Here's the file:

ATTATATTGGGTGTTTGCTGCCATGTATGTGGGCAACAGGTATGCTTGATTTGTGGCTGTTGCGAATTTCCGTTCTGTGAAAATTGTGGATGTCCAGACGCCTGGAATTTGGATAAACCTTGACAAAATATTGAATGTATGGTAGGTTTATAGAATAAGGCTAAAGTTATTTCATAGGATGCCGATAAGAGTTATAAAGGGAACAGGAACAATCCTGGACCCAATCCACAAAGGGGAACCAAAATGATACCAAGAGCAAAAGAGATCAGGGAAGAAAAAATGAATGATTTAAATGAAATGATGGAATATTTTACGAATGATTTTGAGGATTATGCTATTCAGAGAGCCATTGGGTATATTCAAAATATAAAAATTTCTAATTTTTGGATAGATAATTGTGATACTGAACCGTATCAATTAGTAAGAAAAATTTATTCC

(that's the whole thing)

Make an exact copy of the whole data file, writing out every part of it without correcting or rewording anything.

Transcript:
ATTATATTGGGTGTTTGCTGCCATGTATGTGGGCAACAGGTATGCTTGATTTGTGGCTGTTGCGAATTTCCGTTCTGTGAAAATTGTGGATGTCCAGACGCCTGGAATTTGGATAAACCTTGACAAAATATTGAATGTATGGTAGGTTTATAGAATAAGGCTAAAGTTATTTCATAGGATGCCGATAAGAGTTATAAAGGGAACAGGAACAATCCTGGACCCAATCCACAAAGGGGAACCAAAATGATACCAAGAGCAAAAGAGATCAGGGAAGAAAAAATGAATGATTTAAATGAAATGATGGAATATTTTACGAATGATTTTGAGGATTATGCTATTCAGAGAGCCATTGGGTATATTCAAAATATAAAAATTTCTAATTTTTGGATAGATAATTGTGATACTGAACCGTATCAATTAGTAAGAAAAATTTATTCC